I have just spent the weekend in Albury (Victoria). I will mention Wodonga (NSW) in the same breath as I see them as being one city. The Murray River separates the two locations.
Inevitably some of the conversation was about fishing and it was good to hear that once again there seem to be some pretty big Murray Cods in the Hume Weir.
Murray cod (Maccullochella peelii peelii) are found in freshwater rivers and creeks in eastern South Australia and west of the Great Dividing Range in NSW, Victoria and southern Queensland.
It is close to Christmas and many are planning to cook fish, especially for Christmas Eve. Those living in Australia may be able to purchase this beautiful tasting fish – Murray Cod but it will probably need to be preordered.
I wrote this piece for a fishing magazine called Fishing Lines in 2012. The magazine died years ago, but as we sat around discussing fishing in Albury I remembered that I had a copy of the writing. Here it is.
My fascination with Murray cod began when I first moved to Moorook in the early 1970’s, a small community near Barmera and Berri in South Australia. For three years I taught at Glossop High School and in that time I got to know some of the people in the towns sprinkled along a string of lakes and lagoons of the Murray River floodplain, commonly called The Riverland.
I have always been interested in sourcing food locally and although I had heard stories about incredibly large fish caught in various parts of the river, I wondered why a fish so large and once so abundant was not around any more.
Sometimes, local recreational fishers sold redfin (introduced species) and catfish to the Moorook General Store and many of them had stories to tell about their fathers and grandfathers who had caught Murray cod and were amazed by its size, exquisite taste and beauty. The most spectacular catches were often celebrated by photos of fisherfolk posing with their catch in homes, hotels and the local press.
The Aboriginal people along the length of the river also revered and respected the Murray cod. There are several local names for this spirit fish in their mythology and creation stories.
The cod was perfectly adapted to the cycles of the Murray, while the river ran free in times of flood and drought. But the stories of miraculous catches of this remarkable fish dried up as the river became increasingly regulated with weirs and locks to serve irrigated agriculture in the Murray Darling Basin.
The Riverland locals may have lamented the decline in cod stocks, but they saw it as a regrettable price of progress. Irrigation was the way to go. It enabled the growing of a range of crops and brought prosperity to the area. It provided jobs in a range of industries and population growth to their local area and throughout the Riverland.
The flows in the Murray were increasingly regulated to allow more consistent water extraction for the irrigation schemes. There were even projects to remove snags from the river, which were a critical part of the cod’s habitat, especially important in the fish’s breeding cycle. Murray cod are carnivores and snags also support a healthy food chain of algae, bacteria and fungi necessary to sustain an abundant supply of shrimps, yabbies, mussels, tortoises, reptiles, other fish, small mammals and frogs – all of which were food for cod. There are stories of Murray cod eating water hens as well.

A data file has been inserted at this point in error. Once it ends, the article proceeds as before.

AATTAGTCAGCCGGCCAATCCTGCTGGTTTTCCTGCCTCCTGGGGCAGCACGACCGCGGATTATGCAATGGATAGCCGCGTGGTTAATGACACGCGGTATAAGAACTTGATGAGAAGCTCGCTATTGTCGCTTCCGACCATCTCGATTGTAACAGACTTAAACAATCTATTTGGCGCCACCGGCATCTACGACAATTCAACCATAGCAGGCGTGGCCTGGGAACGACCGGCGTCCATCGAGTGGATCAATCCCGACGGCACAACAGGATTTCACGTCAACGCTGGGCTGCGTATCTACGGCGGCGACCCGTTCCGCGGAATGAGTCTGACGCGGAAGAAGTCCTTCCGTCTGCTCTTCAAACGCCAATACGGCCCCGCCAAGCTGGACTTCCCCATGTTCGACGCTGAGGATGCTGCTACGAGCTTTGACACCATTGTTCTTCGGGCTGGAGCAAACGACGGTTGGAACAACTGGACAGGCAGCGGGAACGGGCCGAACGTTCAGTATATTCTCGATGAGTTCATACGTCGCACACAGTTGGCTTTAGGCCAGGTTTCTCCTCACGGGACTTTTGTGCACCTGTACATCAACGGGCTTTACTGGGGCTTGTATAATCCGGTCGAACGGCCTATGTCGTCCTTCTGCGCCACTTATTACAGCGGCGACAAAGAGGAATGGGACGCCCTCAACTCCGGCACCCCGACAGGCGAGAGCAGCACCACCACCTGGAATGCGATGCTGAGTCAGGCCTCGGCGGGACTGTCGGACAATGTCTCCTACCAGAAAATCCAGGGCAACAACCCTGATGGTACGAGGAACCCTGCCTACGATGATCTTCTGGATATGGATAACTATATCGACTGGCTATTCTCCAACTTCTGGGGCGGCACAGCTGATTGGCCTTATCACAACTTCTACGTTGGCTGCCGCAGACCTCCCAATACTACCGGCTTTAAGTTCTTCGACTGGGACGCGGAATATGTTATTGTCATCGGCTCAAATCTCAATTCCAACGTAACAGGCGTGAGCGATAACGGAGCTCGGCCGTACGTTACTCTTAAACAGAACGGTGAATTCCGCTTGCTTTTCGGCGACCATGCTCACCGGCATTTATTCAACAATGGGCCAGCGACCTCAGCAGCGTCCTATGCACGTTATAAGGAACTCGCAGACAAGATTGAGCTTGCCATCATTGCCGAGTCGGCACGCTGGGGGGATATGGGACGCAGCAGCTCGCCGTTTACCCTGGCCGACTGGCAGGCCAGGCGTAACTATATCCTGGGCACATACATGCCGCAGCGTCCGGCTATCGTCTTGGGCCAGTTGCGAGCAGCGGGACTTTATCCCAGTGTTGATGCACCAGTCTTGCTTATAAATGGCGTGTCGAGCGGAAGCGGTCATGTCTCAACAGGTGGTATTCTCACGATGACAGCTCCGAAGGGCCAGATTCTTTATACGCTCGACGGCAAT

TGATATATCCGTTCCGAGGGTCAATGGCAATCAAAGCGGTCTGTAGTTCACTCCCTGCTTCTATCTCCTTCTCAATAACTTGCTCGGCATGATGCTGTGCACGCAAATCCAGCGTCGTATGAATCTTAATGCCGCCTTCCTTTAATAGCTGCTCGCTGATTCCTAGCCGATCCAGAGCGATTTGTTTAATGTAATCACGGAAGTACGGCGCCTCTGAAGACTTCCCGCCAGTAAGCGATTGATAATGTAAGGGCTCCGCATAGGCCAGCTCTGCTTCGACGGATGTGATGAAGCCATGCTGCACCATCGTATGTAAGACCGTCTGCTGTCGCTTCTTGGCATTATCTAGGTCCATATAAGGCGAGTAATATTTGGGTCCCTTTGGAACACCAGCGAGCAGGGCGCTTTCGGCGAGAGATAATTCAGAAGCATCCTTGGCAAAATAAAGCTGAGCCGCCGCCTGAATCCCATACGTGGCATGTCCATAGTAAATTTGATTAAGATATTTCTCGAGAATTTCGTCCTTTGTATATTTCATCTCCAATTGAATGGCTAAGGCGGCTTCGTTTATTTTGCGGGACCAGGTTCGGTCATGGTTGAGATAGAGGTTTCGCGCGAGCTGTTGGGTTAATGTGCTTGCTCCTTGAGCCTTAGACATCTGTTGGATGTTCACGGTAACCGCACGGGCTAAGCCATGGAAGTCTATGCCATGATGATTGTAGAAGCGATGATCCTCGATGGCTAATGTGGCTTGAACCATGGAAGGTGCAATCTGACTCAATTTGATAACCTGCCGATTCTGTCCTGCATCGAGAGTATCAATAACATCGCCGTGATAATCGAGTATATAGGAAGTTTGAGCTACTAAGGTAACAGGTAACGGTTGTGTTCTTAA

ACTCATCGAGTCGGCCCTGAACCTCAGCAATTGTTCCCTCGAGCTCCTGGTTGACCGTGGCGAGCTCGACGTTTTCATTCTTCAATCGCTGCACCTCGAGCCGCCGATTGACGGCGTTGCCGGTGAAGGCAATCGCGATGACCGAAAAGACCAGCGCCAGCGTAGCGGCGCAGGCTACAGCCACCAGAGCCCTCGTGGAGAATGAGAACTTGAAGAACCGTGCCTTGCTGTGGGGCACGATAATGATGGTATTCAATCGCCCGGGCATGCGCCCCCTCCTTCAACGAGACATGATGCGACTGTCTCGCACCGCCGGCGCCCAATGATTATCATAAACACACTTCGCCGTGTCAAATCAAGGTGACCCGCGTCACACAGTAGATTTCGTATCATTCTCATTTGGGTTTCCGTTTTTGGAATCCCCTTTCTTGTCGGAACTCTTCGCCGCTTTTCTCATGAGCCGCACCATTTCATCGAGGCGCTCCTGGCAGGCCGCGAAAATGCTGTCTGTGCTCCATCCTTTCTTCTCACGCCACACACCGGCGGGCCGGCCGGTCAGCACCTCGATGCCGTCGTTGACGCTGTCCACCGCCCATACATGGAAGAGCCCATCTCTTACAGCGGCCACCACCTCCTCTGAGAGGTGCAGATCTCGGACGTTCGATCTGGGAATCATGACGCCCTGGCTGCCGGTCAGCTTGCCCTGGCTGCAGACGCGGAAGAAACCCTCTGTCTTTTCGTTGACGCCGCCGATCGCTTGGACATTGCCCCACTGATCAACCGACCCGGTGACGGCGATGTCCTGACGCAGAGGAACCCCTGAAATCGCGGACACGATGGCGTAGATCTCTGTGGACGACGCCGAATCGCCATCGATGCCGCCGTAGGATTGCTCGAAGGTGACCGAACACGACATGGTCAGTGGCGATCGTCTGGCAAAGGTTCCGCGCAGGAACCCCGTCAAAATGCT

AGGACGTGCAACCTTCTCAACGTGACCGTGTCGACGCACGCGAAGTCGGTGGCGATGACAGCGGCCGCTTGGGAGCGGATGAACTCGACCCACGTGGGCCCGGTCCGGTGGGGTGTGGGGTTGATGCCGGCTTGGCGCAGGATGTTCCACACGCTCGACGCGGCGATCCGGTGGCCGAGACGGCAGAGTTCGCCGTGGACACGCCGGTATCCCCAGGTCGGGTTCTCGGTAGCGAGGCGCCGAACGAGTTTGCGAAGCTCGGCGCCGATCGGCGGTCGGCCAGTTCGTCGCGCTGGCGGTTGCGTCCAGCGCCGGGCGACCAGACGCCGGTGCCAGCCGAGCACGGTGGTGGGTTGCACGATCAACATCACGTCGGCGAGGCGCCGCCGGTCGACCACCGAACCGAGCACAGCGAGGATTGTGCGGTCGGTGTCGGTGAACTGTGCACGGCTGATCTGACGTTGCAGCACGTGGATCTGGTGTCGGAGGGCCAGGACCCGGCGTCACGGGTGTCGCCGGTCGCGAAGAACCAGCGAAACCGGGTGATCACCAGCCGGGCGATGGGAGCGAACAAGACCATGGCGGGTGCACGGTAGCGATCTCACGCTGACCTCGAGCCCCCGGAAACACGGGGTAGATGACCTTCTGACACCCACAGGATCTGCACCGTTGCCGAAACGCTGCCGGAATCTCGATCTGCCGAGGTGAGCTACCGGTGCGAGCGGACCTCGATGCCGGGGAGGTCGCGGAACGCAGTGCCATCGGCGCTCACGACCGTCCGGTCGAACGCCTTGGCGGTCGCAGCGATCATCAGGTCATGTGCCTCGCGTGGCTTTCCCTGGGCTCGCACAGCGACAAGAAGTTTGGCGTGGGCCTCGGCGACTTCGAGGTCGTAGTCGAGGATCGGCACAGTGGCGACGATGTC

This print of the Murray Cod by Melbourne artist Clare Whitney beautifully expresses all that this magnificent fish represents for us in Australia. I bought it soon after I moved to Melbourne.
The image of the Murray cod in the centre of a map of Australia gives the fish its due. It is a national icon, a very ancient fish and a symbol of the Murray Darling River system. In the past the fish was a marvel and a valued food source in natural abundance.
Clare Whitney has placed the cod in a map from the Commonwealth bureau of Meteorology, which shows the average annual evaporation in inches, based on observations for seventy stations with records ranging from 5-82 years. There is no doubt that there are climatic factors contributing to the Murray cod’s decline.
The cod is an indicator of a healthy river. The vulnerability of the Murray cod reflects the environmental and ecological crisis across the Murray-Darling river system. Contributing significantly to the cod’s decline is the degradation of our waterways: the reduced quantity and quality of the water, pollution, the introduction of alien species of fish, overfishing and illegal fishing. Hard-hoofed animals, especially cattle, destroy riverbanks and the vegetation, demolishing the structure of the river. Our methods of agriculture and food production have played a major part in the destruction of the riverine ecosystem and threatened the survival of the Murray cod. State and Commonwealth Governments, and pastoral and agricultural interests are still struggling to establish an agreement that will allow viable environmental flows in the Murray-Darling basin. Faced with this, there is some small consolation in seeing that a number of sustainable cod aquaculture projects are being established and developed in different locations across Australia. But it would be far more preferable for us to change the way we manage our river catchments and water allocations to ensure the long term survival of the Murray cod in the wild, especially those projects which enable healthy breeding of this iconic fish.
Murray Cod is pretty hard to get and the best thing you can do is call your favourite fresh fish supplier and see if they can sell you one.
Failing that, there is information about Murray Cod on the Sydney Fish Market website and that suggests Leatherjackets, Pearl Perch and West Australian Dhufish as alternatives – these fish will have the same texture and sweetness. Leatherjackets however, are a small fish.
Recipes suitable for Murray Cod and large fish :